However at L4/L5, a group of nerves in my spine, were severely compressed and this was, and is, the bigger issue. My bone disease has progressed to the point where the lumbar spine is completely unstable. It has just collapsed. The nerve compression, along with any fractures, was simply not allowing me to sit upright or stand. It had rendered me crippled.
I also had a Bone Scan which always lights up like a Christmas tree. This time I noticed a definite black spot on my right femur which hadn’t been there on previous scans. It looked very similar to my left femur break which was a major fracture.
I pointed it out to my Spinal Specialist when he visited me the next day. He had seen it too so he sent me for an x-ray to check the rods hadn’t been compromised.
What we discovered shocked me and my entire medical team!
My right femur had a new transverse fracture. It really was impossible with a rod in my leg, however once again my body had managed to amaze and alarm us all.
The Orthopaedic Specialist, who looks after my lower limbs, was in my room within minutes of the results coming through. He had booked me in for surgery the next day to insert a screw into the rod, just above the knee. This would ensure it was stabilised. Without this we could have had an emergency situation where the rod would have broken.
My concern was I had no idea I had this fracture. I couldn’t feel it. I think it was because the spinal nerve compression pain was off the charts!!
Lockdown and Homesickness
After 3 weeks my body was showing little sign of improvement. I couldn’t sit on the edge of the bed to trial standing with a walker. It all felt hopeless.
As if things couldn’t get worse, our state Premier declared Stage 2 COVID-19 restrictions were to be put in place. We had a few new cases of community transmission of the Delta Variant of the virus and our Chief Medical Officer wasn’t taking any risks.
Stage 2 restrictions meant the hospitals were in Lockdown….no visitors allowed.
I was devastated. It had now been 4 weeks of being confined to a hospital bed, with very little options in terms of treatment. We were at the stage of the Drs considering Respite Care. In other words I would be admitted to a nursing home.
I cried and cried. I needed my husband like never before. I had pushed through every day trying to improve my mobility. I just wanted to go home. I was broken both physically and emotionally. The extreme pain had finally taken its toll.
What A Difference A Week Makes
As I write this blog post I haven’t seen my husband for 8 days. I’ve been praying all week restrictions would be lifted on the weekend.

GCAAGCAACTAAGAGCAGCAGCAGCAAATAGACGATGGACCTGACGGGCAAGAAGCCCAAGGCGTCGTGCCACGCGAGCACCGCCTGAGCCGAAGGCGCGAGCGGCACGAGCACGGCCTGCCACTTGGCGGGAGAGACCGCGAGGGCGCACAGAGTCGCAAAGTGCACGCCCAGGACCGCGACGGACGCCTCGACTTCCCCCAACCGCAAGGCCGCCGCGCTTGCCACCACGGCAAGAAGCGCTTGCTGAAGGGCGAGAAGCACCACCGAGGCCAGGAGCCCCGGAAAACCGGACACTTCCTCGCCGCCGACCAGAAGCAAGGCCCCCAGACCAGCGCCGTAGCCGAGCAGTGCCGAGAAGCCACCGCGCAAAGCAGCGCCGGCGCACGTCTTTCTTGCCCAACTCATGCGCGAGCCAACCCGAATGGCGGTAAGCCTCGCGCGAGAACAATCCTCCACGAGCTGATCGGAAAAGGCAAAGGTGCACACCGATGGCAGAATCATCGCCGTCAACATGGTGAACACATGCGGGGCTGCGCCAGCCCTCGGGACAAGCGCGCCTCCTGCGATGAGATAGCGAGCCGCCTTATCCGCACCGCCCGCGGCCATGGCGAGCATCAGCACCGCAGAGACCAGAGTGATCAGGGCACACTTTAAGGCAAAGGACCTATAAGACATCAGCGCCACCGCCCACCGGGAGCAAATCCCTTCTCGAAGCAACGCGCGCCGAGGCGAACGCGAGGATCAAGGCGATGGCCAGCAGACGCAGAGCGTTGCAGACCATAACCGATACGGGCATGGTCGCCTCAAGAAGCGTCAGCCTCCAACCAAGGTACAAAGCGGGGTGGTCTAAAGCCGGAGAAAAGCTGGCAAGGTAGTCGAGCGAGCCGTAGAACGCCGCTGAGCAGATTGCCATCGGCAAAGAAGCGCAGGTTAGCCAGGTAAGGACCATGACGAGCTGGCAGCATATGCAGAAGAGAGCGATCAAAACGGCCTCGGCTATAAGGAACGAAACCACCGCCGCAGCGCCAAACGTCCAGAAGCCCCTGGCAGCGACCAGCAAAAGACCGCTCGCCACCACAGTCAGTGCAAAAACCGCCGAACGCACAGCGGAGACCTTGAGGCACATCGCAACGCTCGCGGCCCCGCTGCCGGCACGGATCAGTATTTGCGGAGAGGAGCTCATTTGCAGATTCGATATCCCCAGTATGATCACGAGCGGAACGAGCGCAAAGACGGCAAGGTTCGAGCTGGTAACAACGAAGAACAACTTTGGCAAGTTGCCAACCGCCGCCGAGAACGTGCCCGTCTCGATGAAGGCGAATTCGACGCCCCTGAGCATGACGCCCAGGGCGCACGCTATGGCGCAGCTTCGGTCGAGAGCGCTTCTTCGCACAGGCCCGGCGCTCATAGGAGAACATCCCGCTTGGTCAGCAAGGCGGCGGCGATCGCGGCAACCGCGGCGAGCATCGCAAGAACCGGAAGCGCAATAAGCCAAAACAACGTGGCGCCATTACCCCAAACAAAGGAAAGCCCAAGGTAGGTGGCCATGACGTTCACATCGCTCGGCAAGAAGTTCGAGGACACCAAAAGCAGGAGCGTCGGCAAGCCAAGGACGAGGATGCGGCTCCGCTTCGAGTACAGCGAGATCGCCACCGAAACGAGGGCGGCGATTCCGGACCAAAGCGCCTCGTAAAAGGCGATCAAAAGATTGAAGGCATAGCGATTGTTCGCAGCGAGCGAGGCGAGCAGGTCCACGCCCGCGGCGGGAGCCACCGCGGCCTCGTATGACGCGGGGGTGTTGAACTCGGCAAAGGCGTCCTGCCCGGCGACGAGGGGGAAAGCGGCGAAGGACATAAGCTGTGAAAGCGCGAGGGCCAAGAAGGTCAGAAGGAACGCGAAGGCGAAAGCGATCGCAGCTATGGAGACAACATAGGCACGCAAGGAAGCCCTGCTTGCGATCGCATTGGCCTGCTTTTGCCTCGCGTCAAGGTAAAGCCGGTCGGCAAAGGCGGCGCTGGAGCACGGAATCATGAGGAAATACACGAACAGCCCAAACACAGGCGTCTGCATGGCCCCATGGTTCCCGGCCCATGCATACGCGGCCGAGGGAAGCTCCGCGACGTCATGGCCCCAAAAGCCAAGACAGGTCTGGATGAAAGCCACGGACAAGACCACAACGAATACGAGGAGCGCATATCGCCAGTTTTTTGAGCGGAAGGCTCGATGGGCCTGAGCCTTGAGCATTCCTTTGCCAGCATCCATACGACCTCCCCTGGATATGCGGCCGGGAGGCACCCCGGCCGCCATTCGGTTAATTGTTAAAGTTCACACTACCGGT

I have also managed to convince my Specialist team, Rehab at Home would be perfect for me. They have agreed, on the provisio they can bring me back to hospital, via ambulance , if we are not coping with my intense care needs at home. I’m more than happy with this arrangement.
Yesterday morning my prayers were answered. Restrictions were lifted as from 4pm. Finally my husband and I will be reunited.
We have increased my pain meds to palliative care levels. While I feel dizzy, sick and am struggling to stay awake, they have allowed me to sit on the edge of the bed, walk 60 metres with my walker and practice standing in the shower for 5mins.
Huge progress and just enough movement for my home plans to be approved, albeit with some hesitation and concern by my medical team.
The Week Ahead
I still have 6 days of hospital left before I can be authorised to go home.
On Monday I’m having a bone marrow biopsy. The bone component is being sent to a world renowned expert in metabolic bone diseases and malignancies. To have him analyse my bone, and hopefully discover some answers, is exciting and promising.
On Wednesday I have a nerve conductivity test, to check if there is an underlying nerve disease impacting me.
Hopefully, after these two procedures, I won’t be too worse for wear and I’ll be discharged to go home via ambulance and into the care of Rehab at Home and my husband.
Oh what a happy day it will be to lie in my own bed, have a cup of tea in my china mugs, eat when I want to, sleep when I need to and even more importantly, practice my walking and sitting when my pain meds are working in my favour.
The greatest joy will be waking up every morning with my husband by my side. To hold his hand, to know I am safe and secure in his care.